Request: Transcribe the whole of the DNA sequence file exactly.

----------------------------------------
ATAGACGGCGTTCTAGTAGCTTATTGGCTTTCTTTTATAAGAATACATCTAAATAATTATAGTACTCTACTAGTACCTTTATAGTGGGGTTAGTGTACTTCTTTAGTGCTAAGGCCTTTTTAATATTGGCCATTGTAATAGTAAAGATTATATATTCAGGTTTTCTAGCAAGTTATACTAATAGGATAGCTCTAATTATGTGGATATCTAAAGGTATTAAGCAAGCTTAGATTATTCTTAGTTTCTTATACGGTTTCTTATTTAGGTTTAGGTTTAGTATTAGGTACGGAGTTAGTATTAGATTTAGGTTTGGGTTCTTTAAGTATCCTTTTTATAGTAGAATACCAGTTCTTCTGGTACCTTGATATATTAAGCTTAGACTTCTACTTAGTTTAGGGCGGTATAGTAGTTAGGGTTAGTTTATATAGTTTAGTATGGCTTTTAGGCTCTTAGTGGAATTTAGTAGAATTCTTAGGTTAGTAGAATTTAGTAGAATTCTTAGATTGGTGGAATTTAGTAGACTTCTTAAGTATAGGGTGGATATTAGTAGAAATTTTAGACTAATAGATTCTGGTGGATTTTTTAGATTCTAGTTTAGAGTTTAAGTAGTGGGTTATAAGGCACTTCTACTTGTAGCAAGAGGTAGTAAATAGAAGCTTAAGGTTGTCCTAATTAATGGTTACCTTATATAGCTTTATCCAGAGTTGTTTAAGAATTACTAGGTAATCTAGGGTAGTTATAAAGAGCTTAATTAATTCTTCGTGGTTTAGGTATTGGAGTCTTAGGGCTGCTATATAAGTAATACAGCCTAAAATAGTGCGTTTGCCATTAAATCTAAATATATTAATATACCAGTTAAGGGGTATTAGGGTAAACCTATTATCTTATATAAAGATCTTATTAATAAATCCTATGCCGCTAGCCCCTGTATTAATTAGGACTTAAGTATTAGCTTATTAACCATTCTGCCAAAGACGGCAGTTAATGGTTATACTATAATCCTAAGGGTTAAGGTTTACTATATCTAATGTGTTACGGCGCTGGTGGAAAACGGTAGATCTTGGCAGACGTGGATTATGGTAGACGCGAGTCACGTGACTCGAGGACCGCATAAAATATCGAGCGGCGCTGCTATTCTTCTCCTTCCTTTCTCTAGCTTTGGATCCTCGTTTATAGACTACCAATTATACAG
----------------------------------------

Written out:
ATAGACGGCGTTCTAGTAGCTTATTGGCTTTCTTTTATAAGAATACATCTAAATAATTATAGTACTCTACTAGTACCTTTATAGTGGGGTTAGTGTACTTCTTTAGTGCTAAGGCCTTTTTAATATTGGCCATTGTAATAGTAAAGATTATATATTCAGGTTTTCTAGCAAGTTATACTAATAGGATAGCTCTAATTATGTGGATATCTAAAGGTATTAAGCAAGCTTAGATTATTCTTAGTTTCTTATACGGTTTCTTATTTAGGTTTAGGTTTAGTATTAGGTACGGAGTTAGTATTAGATTTAGGTTTGGGTTCTTTAAGTATCCTTTTTATAGTAGAATACCAGTTCTTCTGGTACCTTGATATATTAAGCTTAGACTTCTACTTAGTTTAGGGCGGTATAGTAGTTAGGGTTAGTTTATATAGTTTAGTATGGCTTTTAGGCTCTTAGTGGAATTTAGTAGAATTCTTAGGTTAGTAGAATTTAGTAGAATTCTTAGATTGGTGGAATTTAGTAGACTTCTTAAGTATAGGGTGGATATTAGTAGAAATTTTAGACTAATAGATTCTGGTGGATTTTTTAGATTCTAGTTTAGAGTTTAAGTAGTGGGTTATAAGGCACTTCTACTTGTAGCAAGAGGTAGTAAATAGAAGCTTAAGGTTGTCCTAATTAATGGTTACCTTATATAGCTTTATCCAGAGTTGTTTAAGAATTACTAGGTAATCTAGGGTAGTTATAAAGAGCTTAATTAATTCTTCGTGGTTTAGGTATTGGAGTCTTAGGGCTGCTATATAAGTAATACAGCCTAAAATAGTGCGTTTGCCATTAAATCTAAATATATTAATATACCAGTTAAGGGGTATTAGGGTAAACCTATTATCTTATATAAAGATCTTATTAATAAATCCTATGCCGCTAGCCCCTGTATTAATTAGGACTTAAGTATTAGCTTATTAACCATTCTGCCAAAGACGGCAGTTAATGGTTATACTATAATCCTAAGGGTTAAGGTTTACTATATCTAATGTGTTACGGCGCTGGTGGAAAACGGTAGATCTTGGCAGACGTGGATTATGGTAGACGCGAGTCACGTGACTCGAGGACCGCATAAAATATCGAGCGGCGCTGCTATTCTTCTCCTTCCTTTCTCTAGCTTTGGATCCTCGTTTATAGACTACCAATTATACAG